- What are the stakes? o Neither is dominant… - What if the matrix changes?
- This is STRICK dominance - if Red wine and fish were 25… it would be WEAK dominance 12)What is Clifford’s Principle? - “it is wrong everywhere and always to believe anything upon insufficient evidence” o believing on the basis of faith is wrong because it doesn’t give evidence THE ARGUMENT: - 1. For every belief, however seemingly trivial, there might very well be an important effect on someone o Basically: he’s saying you never truly know about an action until it happens - 2. If a belief might have an important effect on someone, then it is wrong to hold the belief except on sufficient evidence - 3. Therefore: a belief is wrong unless held upon sufficient evidence Examples to know and to understand (Know what the point of the examples is in each case) 1.The perfect island example. - Don’t we have an idea of the greatest conceivable island? - If it only exists in the mind, wouldn’t there be a greater conceivable island which did exist in reality? - So the greatest conceivable island exists in reality! (this is FALSE) 2.Paley’s watch example: finding the watch vs. a stone (this example is lengthy) - When we come to inspect the watch, we perceive – what we could not discover in the stone – that its several parts are framed and put together for a purpose. E.g. that they are so formed and adjusted as to produce motion, and that motion so regulated as to point out the hour of the day o A watch has designs; therefore, we would assume that someone designed the watch o Extension: what if the watch could reproduce? o What if we had never seen a watch made? - Objection to Paley o We had to find something. Whatever we found would have some internal structure, which could serve some purpose. So, there’s nothing that needs to be explained in the case of the watch. o What’s this mean: our foot would always be in front of SOMETHING. Everything has a structure and everything serves a purpose… o Does this objection succeed against Paley? A watch only has one purpose. A rock could have many, so where does this leave us? We already know that a watch is manmade. Paley should have chosen an unidentifiable object that could serve a purpose and was manmade that showed all the signs of design 3.Rowe’s example of the fawn trapped by the fallen tree. - This example is that a fawn suffers an awful death from a fallen tree – it introduces us to the topic of Natural Evil (discussed in part one) and free will - God gives us the ability to have free will – to make our own choices 4.The Cain and Abel story in Stump. - Follows the discussion of free will - Cain kills Abel over jealousy that the Lord favors Abel - Stump says Abel was not in harm’s way, but rather Cain was because his union with God was severed. After his act and God’s punishment, Cain finds a “humbling recognition of himself as evil” and desires to be in a better “state” o As in – union with God 5.The alphabet tile example. - If the tiles spelled out something significant, we would find an explanation for it - If the tiles spelled out nonsense, we would ignore it o We think of this in terms of reason as to why we have life 6.The ship owner example from Clifford. - A man owns a ship that many have said is unfit for sea voyage. The ship owner ignores the other people’s concern and let’s several people take the ship out to sea. As claimed – the ship was unfit and the people on board died. Clifford says the deaths are the ship owner’s fault because he did not have sufficient evidence to believe that his ship was sound. He DID, however, have reason to believe it was unworthy of sea voyage. Arguments to know and understand Enjoy the Christmas Theme (as break is soon approaching!!) The ontological argument - 1. We have an idea of God as the greatest conceivable being - 2. So, God exists at least as an idea in the mind (1) - 3. If a being exists only in the mind and not also in reality, then there is a greater conceivable being that exists in both the mind and reality - 4. But there is no greater conceivable being than God - 5. So, God exists in reality and not only in the mind (2,3,4) Just understand the functions of the argument – don’t memorize it 1.The cosmological argument. (Again, no memorization necessary but understand its workings). - “causes” o some things are caused o things in the natural world can’t cause themselves o the chain of causation cannot continue infinitely, it must come to an end o God must be the creator of cause 2.Paley’s design argument - Aquinas’s fifth way o Basic Argument: many things in nature are very well-suited to certain useful purposes; the best explanation of their being adapted is that they were designed by God for those purposes; thus, (very likely) God exists 3.The argument from evil. - Basically: There is unnecessary evil. This existence makes the existence of God incompatible. So, God doesn’t exist. 4.The fine-tuning argument. Know the basic form given on my slides. - Basic version of the argument: o The natural constants are finely tuned for life; had they been different, life would have been impossible; the best explanation of this tuning is that God exists and tuned them. Thus, very likely God exists The constants of nature are in a very narrow range Evolution can support God’s existence… 5.Know how the fine-tuning argument improves on Paley’s design argument. - Paley’s design argument could be faulted by evolution. The fine-tuning one is nearly supported by evolution (therefore not falsifying it) 6. Know Stump’s reply to the problem of evil. (There are several parts: the greatest good is union with God, greatest evil separation from god; we are fallen, and the only way to get us to the greatest good is to enable us to will God to fix our wills; this requires our recognition that we need help and our desire for God to help us; evil is necessary in order to help us achieve this recognition and desire.) - Stump’s big argument is that of Free Will. In this, she says God gives us the ability to choose. Since Adam (the first man created by God) ate from the tree of knowledge, humans have fallen from the grace of God – as in, we are imperfect. We tend to lean to our “dark” side rather than the side of the Lord. - She also speaks about the REASONS for so called “unnecessary evil” (Stump says, on the contrary, these evils ARE necessary and that they aren’t really evils) o Acting on evil whims makes us reflect on the “transience of temporal goods and turn us to other worldly goods” 7.Why might the multiverse hypothesis spoil the fine-tuning argument? - What is it: our universe is just one among an infinite number where all possible natural laws could/can exist…but we exist only on earth - What does it due to the fine tuning argument: o The laws of nature work perfectly to sustain life here. What’s the explanation of this factor – that God exists and created the conditions for life. The multiverse hypothesis comes in because maybe our universe allowing life is like the example of the woman winning the lottery – SOMEONE had to win the lottery… It would only make sense that SOME universe would support life (some universe had to win the lottery) So, supporting life isn’t that significant (what?) – BASICALLY – it doesn’t need explaining If you believe this hypothesis, there is reason to doubt the fine tuning argument 8.In the lecture on Pascal there are 2 wager arguments. The first is a dominance argument, the second is an expected utility argument. Have a sense of how it goes, and under what conditions it succeeds. - Dominance and Utility correlate. Basically, you can make a chart as follows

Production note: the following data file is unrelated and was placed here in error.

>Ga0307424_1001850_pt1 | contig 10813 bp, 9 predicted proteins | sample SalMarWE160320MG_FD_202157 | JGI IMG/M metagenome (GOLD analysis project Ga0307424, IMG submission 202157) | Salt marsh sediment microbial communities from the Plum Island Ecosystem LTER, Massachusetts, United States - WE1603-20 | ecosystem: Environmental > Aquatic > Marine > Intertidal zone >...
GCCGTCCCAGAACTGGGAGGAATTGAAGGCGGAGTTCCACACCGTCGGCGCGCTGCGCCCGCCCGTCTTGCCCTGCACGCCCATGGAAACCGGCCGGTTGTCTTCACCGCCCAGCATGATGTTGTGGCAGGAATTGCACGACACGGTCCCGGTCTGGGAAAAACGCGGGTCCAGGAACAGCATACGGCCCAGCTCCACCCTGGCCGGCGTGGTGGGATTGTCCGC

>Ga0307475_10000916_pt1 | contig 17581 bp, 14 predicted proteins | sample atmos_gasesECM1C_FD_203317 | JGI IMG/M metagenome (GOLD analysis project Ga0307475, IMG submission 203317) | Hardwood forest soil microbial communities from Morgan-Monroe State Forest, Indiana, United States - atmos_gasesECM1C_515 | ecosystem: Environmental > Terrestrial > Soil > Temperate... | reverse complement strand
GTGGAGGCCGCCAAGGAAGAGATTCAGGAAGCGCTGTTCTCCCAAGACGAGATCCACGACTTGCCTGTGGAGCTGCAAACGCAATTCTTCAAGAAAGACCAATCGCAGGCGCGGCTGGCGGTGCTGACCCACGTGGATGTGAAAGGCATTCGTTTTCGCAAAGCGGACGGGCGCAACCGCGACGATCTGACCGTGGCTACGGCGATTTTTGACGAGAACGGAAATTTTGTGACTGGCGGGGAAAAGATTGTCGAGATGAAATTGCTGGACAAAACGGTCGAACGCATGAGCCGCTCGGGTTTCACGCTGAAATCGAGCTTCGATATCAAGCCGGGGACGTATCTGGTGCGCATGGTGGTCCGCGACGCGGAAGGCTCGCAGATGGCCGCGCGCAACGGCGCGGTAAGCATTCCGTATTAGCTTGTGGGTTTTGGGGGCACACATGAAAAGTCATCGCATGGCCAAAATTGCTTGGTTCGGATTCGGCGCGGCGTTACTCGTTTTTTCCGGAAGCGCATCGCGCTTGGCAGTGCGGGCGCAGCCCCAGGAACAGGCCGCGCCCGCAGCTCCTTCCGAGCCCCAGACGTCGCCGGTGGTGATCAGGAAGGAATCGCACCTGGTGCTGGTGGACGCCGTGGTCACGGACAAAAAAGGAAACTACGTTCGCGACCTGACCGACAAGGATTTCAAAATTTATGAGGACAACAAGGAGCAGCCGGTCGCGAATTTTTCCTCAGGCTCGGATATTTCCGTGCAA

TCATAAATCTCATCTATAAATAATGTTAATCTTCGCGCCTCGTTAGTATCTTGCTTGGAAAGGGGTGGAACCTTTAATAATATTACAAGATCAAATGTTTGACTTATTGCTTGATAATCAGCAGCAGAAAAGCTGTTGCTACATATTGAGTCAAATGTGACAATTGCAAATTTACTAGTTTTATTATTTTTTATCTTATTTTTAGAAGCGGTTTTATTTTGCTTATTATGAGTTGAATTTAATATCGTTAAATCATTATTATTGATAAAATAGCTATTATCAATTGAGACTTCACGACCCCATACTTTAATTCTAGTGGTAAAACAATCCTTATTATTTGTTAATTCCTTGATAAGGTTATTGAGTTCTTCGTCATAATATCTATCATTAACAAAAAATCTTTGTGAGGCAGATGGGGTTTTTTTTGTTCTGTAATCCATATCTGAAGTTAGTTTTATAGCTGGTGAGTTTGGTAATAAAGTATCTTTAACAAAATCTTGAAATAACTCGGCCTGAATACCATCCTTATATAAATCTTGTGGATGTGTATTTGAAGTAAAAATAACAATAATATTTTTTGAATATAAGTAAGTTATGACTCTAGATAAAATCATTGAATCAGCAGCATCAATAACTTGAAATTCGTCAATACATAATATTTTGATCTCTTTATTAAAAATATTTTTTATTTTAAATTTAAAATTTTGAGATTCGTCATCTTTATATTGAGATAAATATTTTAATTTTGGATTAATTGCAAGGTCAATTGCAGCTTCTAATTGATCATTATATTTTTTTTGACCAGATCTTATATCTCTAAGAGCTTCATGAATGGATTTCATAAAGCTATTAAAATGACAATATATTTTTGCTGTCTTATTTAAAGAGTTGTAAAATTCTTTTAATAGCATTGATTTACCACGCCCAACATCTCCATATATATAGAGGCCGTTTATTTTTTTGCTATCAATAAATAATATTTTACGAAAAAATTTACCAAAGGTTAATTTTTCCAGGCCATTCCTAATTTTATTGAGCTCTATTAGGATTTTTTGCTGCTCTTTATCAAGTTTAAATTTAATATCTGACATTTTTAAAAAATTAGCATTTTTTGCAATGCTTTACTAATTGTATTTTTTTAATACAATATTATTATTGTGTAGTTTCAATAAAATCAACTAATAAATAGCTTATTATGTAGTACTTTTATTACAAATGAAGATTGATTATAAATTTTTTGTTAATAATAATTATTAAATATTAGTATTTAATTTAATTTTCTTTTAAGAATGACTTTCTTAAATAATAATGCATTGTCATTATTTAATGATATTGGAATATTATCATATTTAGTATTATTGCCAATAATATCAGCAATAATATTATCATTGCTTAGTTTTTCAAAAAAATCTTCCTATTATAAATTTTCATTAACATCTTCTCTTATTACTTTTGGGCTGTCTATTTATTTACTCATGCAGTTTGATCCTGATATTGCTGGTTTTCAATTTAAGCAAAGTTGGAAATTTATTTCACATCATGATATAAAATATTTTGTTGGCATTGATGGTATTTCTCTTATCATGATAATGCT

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- In this table, you insert X and Y as the values you’re testing. - Next, on the right, you insert variable 1 and 2. - Here, we are determining X and Y’s expected utility (which has a better outcome) - The numbers 3, 8, 5, and 10 are the outcomes of each “reaction” so to say (I couldn’t think of a better term) - Let’s say the it is a 1-10 scale and 1 is the “better” end of an outcome - We see that X paired with 1 gives us the BEST utility out of any other combination (X and 2, Y and 1, Y and 2) - Therefore, X paired with 1 expresses dominance 9.What is Clifford’s response to the claim that we shouldn’t criticize beliefs but only actions? - Clifford’s argument is actually directly contrary to this. - He says NOT ONLY should we criticize people for their actions, but we should also criticize them for their beliefs Things to know how to do 1.Calculate expected utility given decision matrices and probabilities of the states. - Bringing back the last utility chart…
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- how to solve: o Expected Utility of 1= 3 (times the chances of this happening ~ ¼) + 8 (times the chances of an outcome can happen ~ ¼) o Expected Utiltiy of 2 = 5 (times the chances of this happening ~ ¼) + 10 (times the chances of an outcome can happen ~ ¼) This helps you find the utility with the best outcome 2.Complete gaps in arguments to make them valid. - This isn’t something I can outline for you, but this is sort of cumulative from Day 1 of this class and you should be able to handle it. Hope this Study Guide helps and good luck! ~ Gabbie